A little more detailed this post than my usual Friday posts but I found this articular very interesting, if only for the fact that its amazing just how much there is to be found in our local woodlands and just how much study is being carried ou,t even after so many years to revival the hidden secrets to the life that surrounds us on our daily walks along a forest path …..
Most people know lichens, such as this wolf lichen, as those flaky, light green things that grow on tree bark. You probably learned in school that they’re a mutually beneficial partnership or “symbiosis” between fungi and algae, but many lichens have now been found to include a third partner, a yeast. (Tim Wheeler Photography)
Most people know lichens as those flaky, light green things that grow on tree bark, and learned in school that they’re a mutually beneficial partnership or “symbiosis” between fungi and algae.
But lichen scientists have made the shocking new discovery that many lichens are also made up of a previously undiscovered third partner — a new kind of yeast.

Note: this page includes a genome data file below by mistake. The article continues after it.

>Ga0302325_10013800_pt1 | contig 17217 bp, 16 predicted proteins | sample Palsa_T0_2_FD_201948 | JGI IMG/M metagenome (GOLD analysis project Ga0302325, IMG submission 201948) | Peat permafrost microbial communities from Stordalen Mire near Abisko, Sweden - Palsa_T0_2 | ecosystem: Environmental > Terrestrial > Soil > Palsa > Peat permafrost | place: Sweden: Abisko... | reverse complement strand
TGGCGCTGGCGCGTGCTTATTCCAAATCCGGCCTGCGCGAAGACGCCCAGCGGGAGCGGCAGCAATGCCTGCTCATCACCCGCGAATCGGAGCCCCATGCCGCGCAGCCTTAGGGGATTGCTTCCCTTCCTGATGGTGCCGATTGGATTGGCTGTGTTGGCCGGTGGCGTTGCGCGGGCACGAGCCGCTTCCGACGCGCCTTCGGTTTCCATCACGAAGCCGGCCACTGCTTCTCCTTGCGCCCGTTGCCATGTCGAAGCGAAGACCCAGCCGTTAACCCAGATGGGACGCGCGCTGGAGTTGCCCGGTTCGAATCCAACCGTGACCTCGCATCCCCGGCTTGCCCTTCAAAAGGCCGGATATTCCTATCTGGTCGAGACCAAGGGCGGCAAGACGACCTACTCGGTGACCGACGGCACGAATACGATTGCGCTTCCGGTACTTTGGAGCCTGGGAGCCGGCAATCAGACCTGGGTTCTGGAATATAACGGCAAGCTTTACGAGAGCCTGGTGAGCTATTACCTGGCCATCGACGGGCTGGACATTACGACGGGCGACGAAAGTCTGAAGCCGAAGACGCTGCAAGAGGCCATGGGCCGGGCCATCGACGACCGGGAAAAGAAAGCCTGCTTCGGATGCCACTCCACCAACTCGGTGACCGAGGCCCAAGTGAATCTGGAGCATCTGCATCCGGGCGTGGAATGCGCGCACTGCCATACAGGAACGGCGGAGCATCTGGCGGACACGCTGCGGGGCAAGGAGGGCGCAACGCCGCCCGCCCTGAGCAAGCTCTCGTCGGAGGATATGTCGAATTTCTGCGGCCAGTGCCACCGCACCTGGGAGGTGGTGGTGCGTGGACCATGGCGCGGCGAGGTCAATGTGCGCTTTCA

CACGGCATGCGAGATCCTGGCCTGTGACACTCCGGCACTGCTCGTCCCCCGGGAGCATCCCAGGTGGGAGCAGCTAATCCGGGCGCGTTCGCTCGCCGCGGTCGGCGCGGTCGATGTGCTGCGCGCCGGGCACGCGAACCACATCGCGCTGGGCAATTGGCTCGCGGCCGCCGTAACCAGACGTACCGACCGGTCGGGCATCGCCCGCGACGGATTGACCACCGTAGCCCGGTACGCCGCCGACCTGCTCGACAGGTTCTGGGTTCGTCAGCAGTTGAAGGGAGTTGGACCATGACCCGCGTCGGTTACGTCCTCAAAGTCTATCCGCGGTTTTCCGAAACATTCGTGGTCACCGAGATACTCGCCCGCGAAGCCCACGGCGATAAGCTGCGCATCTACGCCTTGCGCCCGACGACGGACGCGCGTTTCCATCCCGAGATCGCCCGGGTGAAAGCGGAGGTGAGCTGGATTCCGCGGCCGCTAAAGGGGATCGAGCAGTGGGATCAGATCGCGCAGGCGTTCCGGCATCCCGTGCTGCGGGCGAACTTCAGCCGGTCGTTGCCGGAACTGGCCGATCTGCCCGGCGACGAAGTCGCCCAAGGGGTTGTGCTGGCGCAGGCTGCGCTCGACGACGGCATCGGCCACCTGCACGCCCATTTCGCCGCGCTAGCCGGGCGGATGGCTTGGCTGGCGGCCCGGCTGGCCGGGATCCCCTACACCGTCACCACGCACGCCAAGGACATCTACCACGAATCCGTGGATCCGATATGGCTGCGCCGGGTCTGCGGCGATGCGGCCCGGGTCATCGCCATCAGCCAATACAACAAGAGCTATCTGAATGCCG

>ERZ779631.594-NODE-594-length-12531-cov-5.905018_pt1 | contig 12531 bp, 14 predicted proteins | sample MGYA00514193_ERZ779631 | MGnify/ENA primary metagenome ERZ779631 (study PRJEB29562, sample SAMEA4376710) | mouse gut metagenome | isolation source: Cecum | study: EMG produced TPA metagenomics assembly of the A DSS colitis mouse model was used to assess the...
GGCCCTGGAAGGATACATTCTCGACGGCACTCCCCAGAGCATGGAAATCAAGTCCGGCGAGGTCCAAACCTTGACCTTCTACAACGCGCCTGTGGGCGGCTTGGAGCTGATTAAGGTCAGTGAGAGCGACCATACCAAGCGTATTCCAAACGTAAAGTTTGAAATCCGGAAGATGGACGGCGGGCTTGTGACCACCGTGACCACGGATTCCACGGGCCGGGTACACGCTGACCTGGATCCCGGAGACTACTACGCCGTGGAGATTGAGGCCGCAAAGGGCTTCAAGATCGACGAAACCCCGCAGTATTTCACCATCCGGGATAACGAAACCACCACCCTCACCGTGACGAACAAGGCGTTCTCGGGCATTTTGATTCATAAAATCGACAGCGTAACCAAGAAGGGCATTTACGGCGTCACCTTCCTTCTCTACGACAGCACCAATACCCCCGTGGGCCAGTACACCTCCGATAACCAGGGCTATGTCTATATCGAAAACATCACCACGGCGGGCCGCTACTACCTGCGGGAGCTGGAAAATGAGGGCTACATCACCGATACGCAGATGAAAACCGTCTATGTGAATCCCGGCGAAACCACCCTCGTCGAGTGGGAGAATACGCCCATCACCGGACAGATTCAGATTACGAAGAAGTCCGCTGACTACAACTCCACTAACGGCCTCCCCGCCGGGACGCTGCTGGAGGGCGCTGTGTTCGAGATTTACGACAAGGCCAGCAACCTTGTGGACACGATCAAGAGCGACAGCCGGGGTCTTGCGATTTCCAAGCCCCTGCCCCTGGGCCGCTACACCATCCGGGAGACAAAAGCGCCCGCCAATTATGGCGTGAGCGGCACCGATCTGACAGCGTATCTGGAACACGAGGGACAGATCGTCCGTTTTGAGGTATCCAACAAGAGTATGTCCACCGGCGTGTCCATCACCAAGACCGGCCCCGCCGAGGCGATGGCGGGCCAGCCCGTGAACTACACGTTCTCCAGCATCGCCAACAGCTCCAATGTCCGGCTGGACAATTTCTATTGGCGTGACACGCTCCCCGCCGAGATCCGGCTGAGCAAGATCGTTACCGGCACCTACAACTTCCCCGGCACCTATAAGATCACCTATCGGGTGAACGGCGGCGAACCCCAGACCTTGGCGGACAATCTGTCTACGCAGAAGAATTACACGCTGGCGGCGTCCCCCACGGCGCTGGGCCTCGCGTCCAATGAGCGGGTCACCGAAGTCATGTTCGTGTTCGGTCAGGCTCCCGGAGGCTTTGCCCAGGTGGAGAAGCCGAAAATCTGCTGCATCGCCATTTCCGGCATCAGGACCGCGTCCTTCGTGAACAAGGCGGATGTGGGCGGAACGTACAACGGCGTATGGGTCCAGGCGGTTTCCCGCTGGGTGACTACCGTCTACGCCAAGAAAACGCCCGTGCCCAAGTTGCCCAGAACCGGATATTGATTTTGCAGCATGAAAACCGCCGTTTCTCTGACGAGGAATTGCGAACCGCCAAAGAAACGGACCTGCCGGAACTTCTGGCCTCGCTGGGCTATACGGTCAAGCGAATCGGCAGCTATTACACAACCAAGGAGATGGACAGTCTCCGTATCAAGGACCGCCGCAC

Not only does that potentially alter the fundamental definition of what a lichen is, but it “should change expectations about the diversity and ubiquity” of the organisms that form them, says a new study published Thursday in Science.
University of Montana researcher Toby Spribille samples Bryoria or horsehair lichens. He first started studying lichens 15 years ago in British Columbia. His new study was inspired by a mystery flagged by B.C. lichenologist Trevor Goward. (Christoph Rosche)
The new yeast has apparently gone undetected in lichens for more than a century, despite the fact that scientists all over the world have devoted entire careers to studying lichens closely with microscopes and genetic testing.
That seemed so unlikely that the scientists working on the project had trouble believing it themselves.